Throughout history, all psychologists and even philosophers have theorized about dreams. Sigmund Freud started the study of dreams as having a specific purpose, but even today, researchers have yet to uncover the underlying nature of dreaming while we sleep. Freud even determined what the various dreams could mean, and his theories and research still hold up in studies regarding the nature of dreaming.

The study of REM sleep started in 1953 by Aserinsky and Kleitman. They determined that REM sleep was based on the eye movements of the person sleeping and also the time when people would recall the dreams they were having. 74.1 percent of people recalled their dreams during the REM (rapid eye movement) sleep, and only 17 percent called their dreams in the non-REM sleep stage. After a significant focus on research on dreams, researchers also discovered that during REM sleep, the focal point within the dream, where the eyes were looking, correlated with where the participants’ eyes were actually looking. If, in the dream, someone was looking down and to the right, their actual eyes would be pointed in that direction. Also, during Lucid dreaming, the brain’s neural activity would be the same as if the person were awake.

What do our dreams mean? There are many different theories on the meaning of dreams. Freud, of course, took the dreams to the unconscious desires or underlying unconscious fears that people were experiencing. Whereas Freud’s mentee, Jung, believed that there was more than just underlying passions and desires, and the symbols in the dreams were specific to that person. Freud focused on the particular sign in the dream, and Jung took that further to recognize the theme of a series of dreams, which focused on the patient’s unconscious and subconscious. All of the research that Freud, Jung, and thousands of psychologists have conducted has led us to the current belief that dreams are essential to mental, emotional, and physical well-being while also potentially serving no purpose at all. One of the more recent theories on dreams is called the “activation-synthesis hypothesis,” which states that dreams do not have any meaning but are just the electrical brain impulses that use our experiences and thoughts to create random imagery.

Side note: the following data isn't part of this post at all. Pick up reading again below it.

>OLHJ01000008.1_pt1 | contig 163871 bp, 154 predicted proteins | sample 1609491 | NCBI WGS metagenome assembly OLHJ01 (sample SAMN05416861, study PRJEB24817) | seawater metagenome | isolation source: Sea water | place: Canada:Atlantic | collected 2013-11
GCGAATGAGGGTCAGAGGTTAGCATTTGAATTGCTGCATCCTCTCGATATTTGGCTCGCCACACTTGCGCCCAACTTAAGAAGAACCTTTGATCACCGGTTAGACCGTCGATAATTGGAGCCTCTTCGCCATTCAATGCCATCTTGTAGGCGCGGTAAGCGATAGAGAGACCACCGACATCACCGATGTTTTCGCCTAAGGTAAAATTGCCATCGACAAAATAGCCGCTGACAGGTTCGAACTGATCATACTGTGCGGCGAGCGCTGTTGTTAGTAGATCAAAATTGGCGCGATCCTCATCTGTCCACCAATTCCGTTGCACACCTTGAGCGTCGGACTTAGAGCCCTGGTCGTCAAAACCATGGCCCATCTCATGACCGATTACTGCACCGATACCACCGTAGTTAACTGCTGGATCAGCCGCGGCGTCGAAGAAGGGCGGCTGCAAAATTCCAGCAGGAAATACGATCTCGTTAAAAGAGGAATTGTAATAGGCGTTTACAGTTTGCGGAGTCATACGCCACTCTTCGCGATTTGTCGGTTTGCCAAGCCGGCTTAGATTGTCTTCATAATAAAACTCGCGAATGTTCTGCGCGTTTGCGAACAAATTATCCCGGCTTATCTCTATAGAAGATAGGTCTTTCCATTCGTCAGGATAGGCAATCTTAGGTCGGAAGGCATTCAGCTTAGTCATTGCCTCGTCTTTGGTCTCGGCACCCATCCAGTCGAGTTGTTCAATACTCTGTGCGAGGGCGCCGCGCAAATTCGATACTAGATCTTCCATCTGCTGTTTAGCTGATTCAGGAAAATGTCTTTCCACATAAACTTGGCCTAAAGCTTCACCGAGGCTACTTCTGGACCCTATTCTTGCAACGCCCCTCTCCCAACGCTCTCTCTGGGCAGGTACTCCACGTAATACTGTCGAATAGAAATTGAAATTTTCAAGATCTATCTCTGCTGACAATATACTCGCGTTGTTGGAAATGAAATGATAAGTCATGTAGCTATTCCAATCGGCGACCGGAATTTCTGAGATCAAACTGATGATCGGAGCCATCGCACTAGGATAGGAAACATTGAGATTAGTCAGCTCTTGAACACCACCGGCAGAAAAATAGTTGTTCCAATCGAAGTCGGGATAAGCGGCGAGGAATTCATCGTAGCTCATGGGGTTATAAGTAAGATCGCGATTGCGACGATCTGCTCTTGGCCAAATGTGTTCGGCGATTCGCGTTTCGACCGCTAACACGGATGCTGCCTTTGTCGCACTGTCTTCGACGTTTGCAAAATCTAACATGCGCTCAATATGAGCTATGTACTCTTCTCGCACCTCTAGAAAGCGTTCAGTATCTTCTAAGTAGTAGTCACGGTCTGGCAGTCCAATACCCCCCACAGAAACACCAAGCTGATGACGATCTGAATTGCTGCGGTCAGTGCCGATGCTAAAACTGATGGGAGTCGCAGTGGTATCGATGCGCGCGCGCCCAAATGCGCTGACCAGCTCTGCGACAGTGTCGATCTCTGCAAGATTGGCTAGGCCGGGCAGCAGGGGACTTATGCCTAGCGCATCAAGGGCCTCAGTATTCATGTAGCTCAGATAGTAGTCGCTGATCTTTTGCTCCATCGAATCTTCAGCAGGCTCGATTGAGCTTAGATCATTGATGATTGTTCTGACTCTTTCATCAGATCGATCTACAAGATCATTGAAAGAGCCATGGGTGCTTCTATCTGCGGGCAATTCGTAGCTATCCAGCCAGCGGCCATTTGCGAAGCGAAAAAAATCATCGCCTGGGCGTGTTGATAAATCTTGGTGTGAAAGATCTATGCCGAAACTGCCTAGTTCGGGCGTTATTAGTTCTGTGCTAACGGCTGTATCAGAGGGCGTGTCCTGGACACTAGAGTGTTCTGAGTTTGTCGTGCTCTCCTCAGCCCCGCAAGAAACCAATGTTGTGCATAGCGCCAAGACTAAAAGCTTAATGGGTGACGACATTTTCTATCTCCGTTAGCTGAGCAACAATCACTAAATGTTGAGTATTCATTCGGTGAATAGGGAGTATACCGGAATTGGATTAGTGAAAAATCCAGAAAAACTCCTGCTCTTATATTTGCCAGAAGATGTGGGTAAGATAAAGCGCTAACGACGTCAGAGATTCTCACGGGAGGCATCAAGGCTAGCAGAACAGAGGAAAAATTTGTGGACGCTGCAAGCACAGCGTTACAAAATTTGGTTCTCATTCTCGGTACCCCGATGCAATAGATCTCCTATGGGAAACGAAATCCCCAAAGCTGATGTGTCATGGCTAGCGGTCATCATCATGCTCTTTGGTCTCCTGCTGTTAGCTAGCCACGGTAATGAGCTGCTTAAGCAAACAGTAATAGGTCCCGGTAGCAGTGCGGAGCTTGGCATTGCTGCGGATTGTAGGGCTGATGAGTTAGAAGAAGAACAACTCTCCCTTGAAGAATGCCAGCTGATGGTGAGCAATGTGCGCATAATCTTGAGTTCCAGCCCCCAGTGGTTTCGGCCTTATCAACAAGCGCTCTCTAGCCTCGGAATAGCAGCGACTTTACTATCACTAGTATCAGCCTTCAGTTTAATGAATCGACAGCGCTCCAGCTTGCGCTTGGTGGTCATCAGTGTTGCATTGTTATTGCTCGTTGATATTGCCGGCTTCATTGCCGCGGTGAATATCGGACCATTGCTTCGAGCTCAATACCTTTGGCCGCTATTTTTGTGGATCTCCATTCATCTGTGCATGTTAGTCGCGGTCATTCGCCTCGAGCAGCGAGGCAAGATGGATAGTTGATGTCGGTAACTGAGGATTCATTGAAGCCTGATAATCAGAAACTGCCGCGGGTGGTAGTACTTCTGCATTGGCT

How are dreams studied? Participants for dream research are placed in soundproof, temperature-proof rooms to sleep, and their brain wave activity is then gathered. More recent research regarding sleep stages shows that people have increased activity in the frontal lobe while dreaming. The fascinating part behind this discovery is that the frontal lobe is where we retrieve memories when awake. Thus, the findings show that dreams activate the same area of the brain where memories are stored, and dreams are really just based on our memories and experiences. Not only is the frontal lobe activated during dreaming, but the amygdala and hippocampus can also get going when the dreams are more emotionally intense. The amygdala is in charge of the processing of the memories that we make, as well as our emotional reactions to the experiences that we had. In contrast, the hippocampus sorts out and consolidates the information we store in short-term memory as it is transferred into long-term memory.

The takeaway. While the study of dreams started before the 1900s, it is still as much of an enigma as ever. The research has uncovered where dreams come from, how the dreams are made, and when we dream, but we still need to figure out the why behind the dreams. As Cinderella once said, “A dream is a wish your heart makes when you’re fast asleep,” and I feel that is one the best interpretations of dreams yet. If you have confusing dreams or feel overwhelmed by the content, try changing what you read, watch, or eat before you sleep. All of the theories on dreams have different cause-and-effect scenarios, so do some research for yourself and see what you can come up with.